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Old November 1st, 2009, 10:32 AM   #161
cambennett
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Quote:
Originally Posted by KaneD View Post
Rail in NZ I think is really only likely to be viable between major cities and towns, on most of the remaining corridors, and used by major bulk industry (coal, dairy, timber, cement, fertilizer) etc. Passenger services will continue to flourish and become more popular for commuters in AK, WN and eventually maybe CH. Regional routes between Auckland and the Waikato/Bay of Plenty are likely eventually too. But long distance inter-regional passenger services is likely to remain a tourist attraction only.
I think you are bang on the money there Kane. Rail wont work like it used to with branches running of into every sparsley populated corner of NZ. The examples you use are exactly how I would see it fitting into NZ's transport mix at the moment.
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Old November 2nd, 2009, 02:33 AM   #162
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NZ needs more people. But it is a leaky bucket at the moment - pour them in the front end, they leak out the bottom, hence my call to shut the Australian door to NZ - for your own good.

New Zealand wouldn't have been much use as the England of the South. One England is enough.

Something very different, more like Japan would have been the go. You can keep the existing people in mining and agriculture while bringing more in to create services or industry.
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Old November 2nd, 2009, 07:48 AM   #163
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Eco-rat, that'd be a pretty big blow to Australia you realise. It seems to lap immigrants (or at least, long-term NZ visitors) up quite happily. By all means however, send them home, they'd be quite useful. Send some Australians with them if you want.

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Old November 2nd, 2009, 03:42 PM   #164
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England of the South is merely an analogy expressed in the later 19th century by politicians who could see the potential of New Zealand's iron ore industry. While New Zealand maybe geographically isolated it does sit at the doorway of Asia which is much larger than the EU and growing at a much faster rate. So comparisons to Ireland to some degree may not be so rediculous. New Zealand does need to grow its population at a faster rate. 5 millon in the next decade and a half is too small. It really needs to increase at a faster rate possibly at a similar rate to Australia which is not unrealistic if attempts by Key to increase economic growth are realised.
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Old November 3rd, 2009, 11:07 AM   #165
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Yes but with Napier and Hastings so close together, the two cities are commonly referred to as one single urban area.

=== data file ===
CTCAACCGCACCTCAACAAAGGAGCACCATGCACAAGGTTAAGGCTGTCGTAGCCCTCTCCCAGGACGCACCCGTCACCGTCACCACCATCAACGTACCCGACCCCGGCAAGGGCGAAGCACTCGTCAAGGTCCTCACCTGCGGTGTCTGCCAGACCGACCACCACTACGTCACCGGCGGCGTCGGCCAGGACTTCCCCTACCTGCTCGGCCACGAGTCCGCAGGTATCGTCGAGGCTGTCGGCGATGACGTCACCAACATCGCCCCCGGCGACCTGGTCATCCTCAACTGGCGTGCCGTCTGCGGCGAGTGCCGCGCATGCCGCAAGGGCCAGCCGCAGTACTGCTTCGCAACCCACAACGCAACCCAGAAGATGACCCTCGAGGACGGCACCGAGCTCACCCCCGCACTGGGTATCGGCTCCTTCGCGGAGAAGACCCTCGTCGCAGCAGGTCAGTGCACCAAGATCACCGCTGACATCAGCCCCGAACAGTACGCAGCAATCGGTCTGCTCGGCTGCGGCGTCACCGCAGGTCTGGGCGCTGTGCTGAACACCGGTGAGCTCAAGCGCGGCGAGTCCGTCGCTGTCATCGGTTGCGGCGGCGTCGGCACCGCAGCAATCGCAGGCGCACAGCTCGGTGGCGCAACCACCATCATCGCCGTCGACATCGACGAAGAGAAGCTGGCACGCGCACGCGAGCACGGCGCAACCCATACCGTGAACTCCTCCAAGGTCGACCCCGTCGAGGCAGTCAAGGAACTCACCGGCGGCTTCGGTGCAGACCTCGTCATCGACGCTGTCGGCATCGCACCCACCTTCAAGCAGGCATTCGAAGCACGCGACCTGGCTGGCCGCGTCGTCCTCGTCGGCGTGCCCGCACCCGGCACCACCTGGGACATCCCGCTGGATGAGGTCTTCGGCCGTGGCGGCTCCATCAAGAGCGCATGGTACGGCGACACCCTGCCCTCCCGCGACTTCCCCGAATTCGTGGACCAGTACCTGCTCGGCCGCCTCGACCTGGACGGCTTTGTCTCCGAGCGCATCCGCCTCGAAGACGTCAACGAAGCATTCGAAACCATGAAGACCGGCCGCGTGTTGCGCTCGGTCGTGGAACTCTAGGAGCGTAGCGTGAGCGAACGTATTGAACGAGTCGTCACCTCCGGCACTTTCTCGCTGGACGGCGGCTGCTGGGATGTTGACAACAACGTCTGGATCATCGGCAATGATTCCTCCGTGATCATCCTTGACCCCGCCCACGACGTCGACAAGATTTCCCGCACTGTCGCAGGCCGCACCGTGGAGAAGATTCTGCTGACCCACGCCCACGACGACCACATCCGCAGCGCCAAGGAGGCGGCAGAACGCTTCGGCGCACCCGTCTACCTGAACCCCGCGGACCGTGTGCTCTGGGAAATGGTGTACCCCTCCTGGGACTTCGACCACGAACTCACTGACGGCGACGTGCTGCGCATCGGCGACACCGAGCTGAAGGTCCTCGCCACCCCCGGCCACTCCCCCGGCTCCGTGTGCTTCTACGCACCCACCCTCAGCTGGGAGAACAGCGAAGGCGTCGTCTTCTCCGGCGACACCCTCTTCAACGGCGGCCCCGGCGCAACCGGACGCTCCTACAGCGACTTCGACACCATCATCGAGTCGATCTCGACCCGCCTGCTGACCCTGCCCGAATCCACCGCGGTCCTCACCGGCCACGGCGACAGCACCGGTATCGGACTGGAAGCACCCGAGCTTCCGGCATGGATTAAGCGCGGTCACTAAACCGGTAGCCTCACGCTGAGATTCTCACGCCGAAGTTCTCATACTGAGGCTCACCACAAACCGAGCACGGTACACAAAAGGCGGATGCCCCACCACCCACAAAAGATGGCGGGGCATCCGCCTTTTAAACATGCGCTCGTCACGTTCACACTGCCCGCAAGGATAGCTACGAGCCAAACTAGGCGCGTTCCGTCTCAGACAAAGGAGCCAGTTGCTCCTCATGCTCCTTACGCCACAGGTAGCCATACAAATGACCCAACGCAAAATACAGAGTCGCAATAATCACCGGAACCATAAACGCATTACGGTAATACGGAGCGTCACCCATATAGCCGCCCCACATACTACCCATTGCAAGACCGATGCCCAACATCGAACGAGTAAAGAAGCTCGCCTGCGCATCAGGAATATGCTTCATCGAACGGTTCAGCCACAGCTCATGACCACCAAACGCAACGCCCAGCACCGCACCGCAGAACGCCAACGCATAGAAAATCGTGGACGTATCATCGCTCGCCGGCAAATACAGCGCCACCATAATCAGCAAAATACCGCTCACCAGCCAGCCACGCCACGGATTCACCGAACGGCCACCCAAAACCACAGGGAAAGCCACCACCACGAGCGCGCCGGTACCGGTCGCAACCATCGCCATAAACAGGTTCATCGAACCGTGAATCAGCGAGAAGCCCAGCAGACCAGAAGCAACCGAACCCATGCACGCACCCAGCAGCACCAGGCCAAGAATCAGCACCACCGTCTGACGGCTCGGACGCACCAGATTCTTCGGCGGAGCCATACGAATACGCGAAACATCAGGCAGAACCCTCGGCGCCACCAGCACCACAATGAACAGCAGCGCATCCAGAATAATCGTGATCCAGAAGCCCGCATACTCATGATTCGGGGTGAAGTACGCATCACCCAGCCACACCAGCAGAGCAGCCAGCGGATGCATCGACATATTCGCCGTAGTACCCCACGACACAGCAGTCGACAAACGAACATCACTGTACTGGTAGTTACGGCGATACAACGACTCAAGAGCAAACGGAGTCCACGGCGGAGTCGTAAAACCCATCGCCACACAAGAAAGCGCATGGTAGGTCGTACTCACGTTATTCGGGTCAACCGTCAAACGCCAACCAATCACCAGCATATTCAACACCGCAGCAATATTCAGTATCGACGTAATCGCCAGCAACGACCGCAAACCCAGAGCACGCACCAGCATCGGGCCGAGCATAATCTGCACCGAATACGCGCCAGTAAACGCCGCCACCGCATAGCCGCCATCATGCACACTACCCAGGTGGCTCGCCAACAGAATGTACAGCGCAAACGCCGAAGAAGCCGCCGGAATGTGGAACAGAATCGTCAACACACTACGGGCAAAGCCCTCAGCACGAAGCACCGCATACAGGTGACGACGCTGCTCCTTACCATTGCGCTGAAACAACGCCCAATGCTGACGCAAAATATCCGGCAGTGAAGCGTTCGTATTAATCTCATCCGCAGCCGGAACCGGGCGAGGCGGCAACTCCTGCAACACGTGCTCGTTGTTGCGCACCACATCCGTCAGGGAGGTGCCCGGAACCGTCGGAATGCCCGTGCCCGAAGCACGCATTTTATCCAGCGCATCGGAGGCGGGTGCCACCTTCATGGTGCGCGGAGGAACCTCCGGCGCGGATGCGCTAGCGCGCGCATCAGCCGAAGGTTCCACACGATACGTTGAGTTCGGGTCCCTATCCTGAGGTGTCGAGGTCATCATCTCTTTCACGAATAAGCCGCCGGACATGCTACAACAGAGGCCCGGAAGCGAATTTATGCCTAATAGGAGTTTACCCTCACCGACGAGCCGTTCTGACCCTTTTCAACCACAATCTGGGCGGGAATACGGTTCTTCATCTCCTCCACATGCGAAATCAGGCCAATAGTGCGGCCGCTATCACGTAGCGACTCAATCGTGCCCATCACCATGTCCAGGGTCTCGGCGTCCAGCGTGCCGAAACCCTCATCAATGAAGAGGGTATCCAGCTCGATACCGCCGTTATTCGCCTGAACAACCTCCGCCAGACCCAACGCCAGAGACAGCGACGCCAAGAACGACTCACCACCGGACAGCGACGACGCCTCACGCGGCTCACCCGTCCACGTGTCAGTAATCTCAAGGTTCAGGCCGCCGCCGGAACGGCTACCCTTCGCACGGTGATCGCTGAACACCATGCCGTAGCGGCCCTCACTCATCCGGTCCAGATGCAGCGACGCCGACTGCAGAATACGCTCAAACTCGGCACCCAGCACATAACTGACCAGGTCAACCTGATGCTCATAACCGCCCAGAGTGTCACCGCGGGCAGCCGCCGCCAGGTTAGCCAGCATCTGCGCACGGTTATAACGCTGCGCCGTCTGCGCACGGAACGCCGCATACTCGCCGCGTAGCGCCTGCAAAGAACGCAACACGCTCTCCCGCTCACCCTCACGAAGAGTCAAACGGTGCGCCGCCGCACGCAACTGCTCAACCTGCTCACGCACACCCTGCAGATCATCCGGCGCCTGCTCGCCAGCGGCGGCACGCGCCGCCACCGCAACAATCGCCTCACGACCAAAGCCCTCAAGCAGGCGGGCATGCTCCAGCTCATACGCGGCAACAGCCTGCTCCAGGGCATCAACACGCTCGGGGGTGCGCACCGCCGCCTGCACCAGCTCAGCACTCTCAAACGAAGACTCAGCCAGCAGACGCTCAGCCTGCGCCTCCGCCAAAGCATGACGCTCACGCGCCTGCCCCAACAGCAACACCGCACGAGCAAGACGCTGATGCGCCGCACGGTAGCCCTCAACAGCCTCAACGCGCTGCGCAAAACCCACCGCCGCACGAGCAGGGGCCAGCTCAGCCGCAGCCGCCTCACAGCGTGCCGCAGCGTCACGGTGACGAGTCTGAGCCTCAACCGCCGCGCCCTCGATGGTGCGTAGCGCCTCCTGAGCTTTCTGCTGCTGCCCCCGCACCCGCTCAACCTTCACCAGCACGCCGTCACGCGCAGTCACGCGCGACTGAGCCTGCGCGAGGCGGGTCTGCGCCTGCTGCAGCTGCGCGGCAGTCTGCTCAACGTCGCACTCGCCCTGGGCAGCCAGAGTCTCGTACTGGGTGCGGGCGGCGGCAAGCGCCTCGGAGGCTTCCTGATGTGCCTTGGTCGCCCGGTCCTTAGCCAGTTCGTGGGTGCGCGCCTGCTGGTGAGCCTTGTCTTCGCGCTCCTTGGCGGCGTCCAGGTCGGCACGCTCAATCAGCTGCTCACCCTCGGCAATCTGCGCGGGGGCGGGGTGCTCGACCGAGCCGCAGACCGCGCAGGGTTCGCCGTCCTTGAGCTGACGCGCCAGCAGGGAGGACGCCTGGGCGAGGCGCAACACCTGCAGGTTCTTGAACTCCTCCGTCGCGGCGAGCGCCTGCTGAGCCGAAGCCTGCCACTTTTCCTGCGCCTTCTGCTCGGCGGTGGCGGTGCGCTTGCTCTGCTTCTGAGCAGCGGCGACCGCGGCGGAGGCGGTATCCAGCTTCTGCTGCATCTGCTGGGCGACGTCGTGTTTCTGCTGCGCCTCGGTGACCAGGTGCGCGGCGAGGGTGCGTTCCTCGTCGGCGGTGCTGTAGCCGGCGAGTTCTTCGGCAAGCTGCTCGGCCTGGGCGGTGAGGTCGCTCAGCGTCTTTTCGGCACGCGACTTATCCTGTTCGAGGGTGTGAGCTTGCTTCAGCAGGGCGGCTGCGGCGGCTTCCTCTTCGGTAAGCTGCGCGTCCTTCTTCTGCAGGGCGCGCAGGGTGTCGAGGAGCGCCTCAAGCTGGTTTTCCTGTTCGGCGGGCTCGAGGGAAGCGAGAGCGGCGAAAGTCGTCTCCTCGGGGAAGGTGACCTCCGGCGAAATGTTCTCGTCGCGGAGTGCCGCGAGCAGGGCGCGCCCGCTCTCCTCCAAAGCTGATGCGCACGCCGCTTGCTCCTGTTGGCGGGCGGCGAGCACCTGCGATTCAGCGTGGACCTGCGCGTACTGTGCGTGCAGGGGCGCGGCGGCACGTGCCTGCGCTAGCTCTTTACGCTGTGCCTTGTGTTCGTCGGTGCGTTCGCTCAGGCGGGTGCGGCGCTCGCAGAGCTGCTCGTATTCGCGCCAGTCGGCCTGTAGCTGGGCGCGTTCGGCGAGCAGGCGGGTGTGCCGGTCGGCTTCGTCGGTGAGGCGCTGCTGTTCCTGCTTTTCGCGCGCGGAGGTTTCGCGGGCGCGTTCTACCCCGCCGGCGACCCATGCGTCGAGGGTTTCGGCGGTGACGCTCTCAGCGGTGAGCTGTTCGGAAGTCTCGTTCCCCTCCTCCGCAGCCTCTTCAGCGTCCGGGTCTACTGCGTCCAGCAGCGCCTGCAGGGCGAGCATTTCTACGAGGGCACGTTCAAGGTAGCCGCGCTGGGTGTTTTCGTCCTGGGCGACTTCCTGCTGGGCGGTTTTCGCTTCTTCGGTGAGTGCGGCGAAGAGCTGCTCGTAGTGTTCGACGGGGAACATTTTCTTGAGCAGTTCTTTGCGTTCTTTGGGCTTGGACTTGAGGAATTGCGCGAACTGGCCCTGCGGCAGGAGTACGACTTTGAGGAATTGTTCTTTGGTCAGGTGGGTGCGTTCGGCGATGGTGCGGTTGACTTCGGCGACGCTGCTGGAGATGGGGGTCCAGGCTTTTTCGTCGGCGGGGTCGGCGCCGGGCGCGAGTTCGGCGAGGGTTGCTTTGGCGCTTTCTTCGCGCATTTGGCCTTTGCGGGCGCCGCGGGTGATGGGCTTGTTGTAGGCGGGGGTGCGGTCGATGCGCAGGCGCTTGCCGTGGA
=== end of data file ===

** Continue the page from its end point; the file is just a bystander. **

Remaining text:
For the record, you could almost argue the same with Tauranga and Mt Maunganui/Papamoa - Although they are both Tauranga City, many people still refer to both places as having distinctly separate identities.

Napier to Hastings via Google's shortest route is 20.8km CDB to CBD
Yeah but Napier and Hastings are completely different towns are way different from one another.

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Originally Posted by KaneD View Post
If it weren't for the Tauranga Harbour bridge, Tauranga to the Mount would be 18.6km (It's only 7km via the bridge). Tauranga to Domain Rd in Papamoa is 16.5km
The Tauranga City boundry includes the Mt, Papamoa and all the other suburbs.
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Old November 3rd, 2009, 11:10 AM   #166
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I have never heard that definition of city before, either technically or in common usage.
Its pretty common amongst people I know and one of the weather channels still calls them cities.

Places like Invercargil, Palmy and Napier are big towns, but still rather sleepy compared to places like Tauranga and Hamilton. Up to you, but 100,000 seems to be the magical number to be taken seriously. Even palmy has aspirations to get to that level one day.
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Old November 3rd, 2009, 02:09 PM   #167
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This has inspired a poll!
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Old November 3rd, 2009, 09:10 PM   #168
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Originally Posted by otumoetaiNZ View Post
Yeah but Napier and Hastings are completely different towns are way different from one another.

The Tauranga City boundry includes the Mt, Papamoa and all the other suburbs.